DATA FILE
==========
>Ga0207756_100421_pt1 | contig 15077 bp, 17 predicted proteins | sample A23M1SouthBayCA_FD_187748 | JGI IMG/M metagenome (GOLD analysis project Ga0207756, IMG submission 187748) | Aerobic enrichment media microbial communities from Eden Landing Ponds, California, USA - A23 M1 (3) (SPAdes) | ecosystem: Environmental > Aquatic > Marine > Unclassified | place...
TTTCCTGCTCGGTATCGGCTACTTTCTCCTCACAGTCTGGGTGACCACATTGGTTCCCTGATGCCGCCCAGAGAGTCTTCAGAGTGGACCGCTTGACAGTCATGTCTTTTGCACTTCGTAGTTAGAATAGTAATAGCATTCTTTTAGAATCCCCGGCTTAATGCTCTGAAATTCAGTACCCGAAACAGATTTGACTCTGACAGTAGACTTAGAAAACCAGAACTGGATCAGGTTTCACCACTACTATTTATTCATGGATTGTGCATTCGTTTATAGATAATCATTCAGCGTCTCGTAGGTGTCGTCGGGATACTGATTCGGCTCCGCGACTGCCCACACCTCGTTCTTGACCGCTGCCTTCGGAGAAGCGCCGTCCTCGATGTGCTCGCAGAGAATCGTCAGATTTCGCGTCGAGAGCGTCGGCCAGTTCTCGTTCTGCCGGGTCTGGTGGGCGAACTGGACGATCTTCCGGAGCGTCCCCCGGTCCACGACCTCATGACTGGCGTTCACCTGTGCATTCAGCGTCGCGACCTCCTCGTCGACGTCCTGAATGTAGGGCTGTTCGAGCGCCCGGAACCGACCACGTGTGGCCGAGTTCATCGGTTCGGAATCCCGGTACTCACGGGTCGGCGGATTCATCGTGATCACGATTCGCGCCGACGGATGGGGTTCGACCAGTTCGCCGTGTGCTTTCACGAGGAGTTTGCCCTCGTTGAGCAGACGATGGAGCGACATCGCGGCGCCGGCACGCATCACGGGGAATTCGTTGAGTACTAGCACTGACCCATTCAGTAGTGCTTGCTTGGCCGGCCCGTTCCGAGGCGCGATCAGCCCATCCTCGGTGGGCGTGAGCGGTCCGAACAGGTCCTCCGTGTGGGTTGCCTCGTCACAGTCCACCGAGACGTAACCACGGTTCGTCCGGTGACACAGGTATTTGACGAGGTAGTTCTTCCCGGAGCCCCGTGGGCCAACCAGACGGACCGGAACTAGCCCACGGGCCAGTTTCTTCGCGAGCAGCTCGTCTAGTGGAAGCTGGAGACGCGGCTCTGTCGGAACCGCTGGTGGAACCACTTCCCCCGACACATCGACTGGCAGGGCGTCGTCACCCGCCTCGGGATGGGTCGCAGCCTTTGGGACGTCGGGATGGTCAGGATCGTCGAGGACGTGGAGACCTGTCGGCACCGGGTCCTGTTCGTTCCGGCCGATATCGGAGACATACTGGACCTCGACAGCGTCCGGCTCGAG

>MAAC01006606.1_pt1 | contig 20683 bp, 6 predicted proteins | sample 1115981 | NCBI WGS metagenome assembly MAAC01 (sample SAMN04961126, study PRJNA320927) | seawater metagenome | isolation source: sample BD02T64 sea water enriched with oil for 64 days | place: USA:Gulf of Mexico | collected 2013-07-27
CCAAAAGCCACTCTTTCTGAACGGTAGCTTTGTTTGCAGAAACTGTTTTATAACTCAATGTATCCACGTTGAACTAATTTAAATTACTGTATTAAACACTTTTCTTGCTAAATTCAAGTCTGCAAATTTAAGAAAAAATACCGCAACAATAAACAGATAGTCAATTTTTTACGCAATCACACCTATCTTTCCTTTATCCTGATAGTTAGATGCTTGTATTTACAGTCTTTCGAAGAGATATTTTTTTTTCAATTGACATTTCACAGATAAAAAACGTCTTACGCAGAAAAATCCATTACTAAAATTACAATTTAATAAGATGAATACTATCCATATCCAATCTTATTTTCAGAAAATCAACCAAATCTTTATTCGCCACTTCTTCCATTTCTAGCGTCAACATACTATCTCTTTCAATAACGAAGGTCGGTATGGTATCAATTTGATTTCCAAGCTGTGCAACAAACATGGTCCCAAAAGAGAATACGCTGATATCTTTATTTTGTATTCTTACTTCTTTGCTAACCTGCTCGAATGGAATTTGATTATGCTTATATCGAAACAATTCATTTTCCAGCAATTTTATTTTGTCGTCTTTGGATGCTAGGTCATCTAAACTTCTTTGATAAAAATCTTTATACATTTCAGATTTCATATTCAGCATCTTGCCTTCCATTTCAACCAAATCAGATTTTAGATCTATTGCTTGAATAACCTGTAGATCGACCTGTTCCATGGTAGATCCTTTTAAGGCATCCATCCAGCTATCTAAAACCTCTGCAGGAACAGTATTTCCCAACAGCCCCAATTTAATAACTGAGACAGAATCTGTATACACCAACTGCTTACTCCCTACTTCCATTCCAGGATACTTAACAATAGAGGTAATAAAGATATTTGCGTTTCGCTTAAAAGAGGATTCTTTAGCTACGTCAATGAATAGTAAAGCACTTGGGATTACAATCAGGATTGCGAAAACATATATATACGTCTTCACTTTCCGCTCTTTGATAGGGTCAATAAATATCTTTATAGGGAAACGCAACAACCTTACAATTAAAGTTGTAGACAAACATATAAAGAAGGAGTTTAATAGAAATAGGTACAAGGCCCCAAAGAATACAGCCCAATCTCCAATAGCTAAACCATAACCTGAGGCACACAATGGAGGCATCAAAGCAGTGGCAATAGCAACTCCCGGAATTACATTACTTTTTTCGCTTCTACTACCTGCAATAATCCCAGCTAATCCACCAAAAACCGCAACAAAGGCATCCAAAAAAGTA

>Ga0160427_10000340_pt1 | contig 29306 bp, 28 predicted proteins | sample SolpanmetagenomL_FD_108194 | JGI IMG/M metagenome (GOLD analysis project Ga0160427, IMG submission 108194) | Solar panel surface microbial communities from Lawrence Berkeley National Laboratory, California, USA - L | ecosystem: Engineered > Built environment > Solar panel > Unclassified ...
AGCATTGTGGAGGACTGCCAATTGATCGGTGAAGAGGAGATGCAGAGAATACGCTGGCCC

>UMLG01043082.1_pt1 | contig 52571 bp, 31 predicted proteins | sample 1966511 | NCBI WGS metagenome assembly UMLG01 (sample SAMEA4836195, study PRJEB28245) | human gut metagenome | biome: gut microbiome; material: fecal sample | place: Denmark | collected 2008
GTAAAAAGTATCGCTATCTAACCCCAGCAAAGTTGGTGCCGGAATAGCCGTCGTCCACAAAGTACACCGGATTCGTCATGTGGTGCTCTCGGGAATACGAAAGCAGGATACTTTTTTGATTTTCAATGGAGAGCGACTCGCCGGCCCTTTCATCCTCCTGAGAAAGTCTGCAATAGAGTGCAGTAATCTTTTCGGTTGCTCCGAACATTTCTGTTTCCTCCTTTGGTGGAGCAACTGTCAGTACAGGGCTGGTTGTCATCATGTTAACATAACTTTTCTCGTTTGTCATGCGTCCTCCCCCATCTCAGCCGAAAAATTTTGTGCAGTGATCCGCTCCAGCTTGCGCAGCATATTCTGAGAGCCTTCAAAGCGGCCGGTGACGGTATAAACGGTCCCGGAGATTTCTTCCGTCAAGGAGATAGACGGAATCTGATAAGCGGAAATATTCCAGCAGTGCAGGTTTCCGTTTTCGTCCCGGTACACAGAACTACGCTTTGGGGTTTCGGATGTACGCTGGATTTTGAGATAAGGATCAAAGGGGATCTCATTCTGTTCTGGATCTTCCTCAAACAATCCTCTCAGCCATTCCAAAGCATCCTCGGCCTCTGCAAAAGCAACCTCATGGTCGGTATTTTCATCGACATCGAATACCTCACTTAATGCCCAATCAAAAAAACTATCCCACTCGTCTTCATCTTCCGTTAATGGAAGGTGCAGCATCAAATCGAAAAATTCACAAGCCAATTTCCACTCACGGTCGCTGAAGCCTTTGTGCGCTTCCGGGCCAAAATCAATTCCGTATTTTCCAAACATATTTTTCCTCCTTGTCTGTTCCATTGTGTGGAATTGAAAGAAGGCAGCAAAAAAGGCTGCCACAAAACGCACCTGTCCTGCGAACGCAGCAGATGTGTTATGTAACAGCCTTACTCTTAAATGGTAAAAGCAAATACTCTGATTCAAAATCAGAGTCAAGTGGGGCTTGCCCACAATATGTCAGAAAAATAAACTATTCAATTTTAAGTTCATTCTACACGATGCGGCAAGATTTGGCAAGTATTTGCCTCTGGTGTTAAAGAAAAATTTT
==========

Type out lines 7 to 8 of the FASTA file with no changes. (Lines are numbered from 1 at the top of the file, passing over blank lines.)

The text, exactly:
>UMLG01043082.1_pt1 | contig 52571 bp, 31 predicted proteins | sample 1966511 | NCBI WGS metagenome assembly UMLG01 (sample SAMEA4836195, study PRJEB28245) | human gut metagenome | biome: gut microbiome; material: fecal sample | place: Denmark | collected 2008
GTAAAAAGTATCGCTATCTAACCCCAGCAAAGTTGGTGCCGGAATAGCCGTCGTCCACAAAGTACACCGGATTCGTCATGTGGTGCTCTCGGGAATACGAAAGCAGGATACTTTTTTGATTTTCAATGGAGAGCGACTCGCCGGCCCTTTCATCCTCCTGAGAAAGTCTGCAATAGAGTGCAGTAATCTTTTCGGTTGCTCCGAACATTTCTGTTTCCTCCTTTGGTGGAGCAACTGTCAGTACAGGGCTGGTTGTCATCATGTTAACATAACTTTTCTCGTTTGTCATGCGTCCTCCCCCATCTCAGCCGAAAAATTTTGTGCAGTGATCCGCTCCAGCTTGCGCAGCATATTCTGAGAGCCTTCAAAGCGGCCGGTGACGGTATAAACGGTCCCGGAGATTTCTTCCGTCAAGGAGATAGACGGAATCTGATAAGCGGAAATATTCCAGCAGTGCAGGTTTCCGTTTTCGTCCCGGTACACAGAACTACGCTTTGGGGTTTCGGATGTACGCTGGATTTTGAGATAAGGATCAAAGGGGATCTCATTCTGTTCTGGATCTTCCTCAAACAATCCTCTCAGCCATTCCAAAGCATCCTCGGCCTCTGCAAAAGCAACCTCATGGTCGGTATTTTCATCGACATCGAATACCTCACTTAATGCCCAATCAAAAAAACTATCCCACTCGTCTTCATCTTCCGTTAATGGAAGGTGCAGCATCAAATCGAAAAATTCACAAGCCAATTTCCACTCACGGTCGCTGAAGCCTTTGTGCGCTTCCGGGCCAAAATCAATTCCGTATTTTCCAAACATATTTTTCCTCCTTGTCTGTTCCATTGTGTGGAATTGAAAGAAGGCAGCAAAAAAGGCTGCCACAAAACGCACCTGTCCTGCGAACGCAGCAGATGTGTTATGTAACAGCCTTACTCTTAAATGGTAAAAGCAAATACTCTGATTCAAAATCAGAGTCAAGTGGGGCTTGCCCACAATATGTCAGAAAAATAAACTATTCAATTTTAAGTTCATTCTACACGATGCGGCAAGATTTGGCAAGTATTTGCCTCTGGTGTTAAAGAAAAATTTT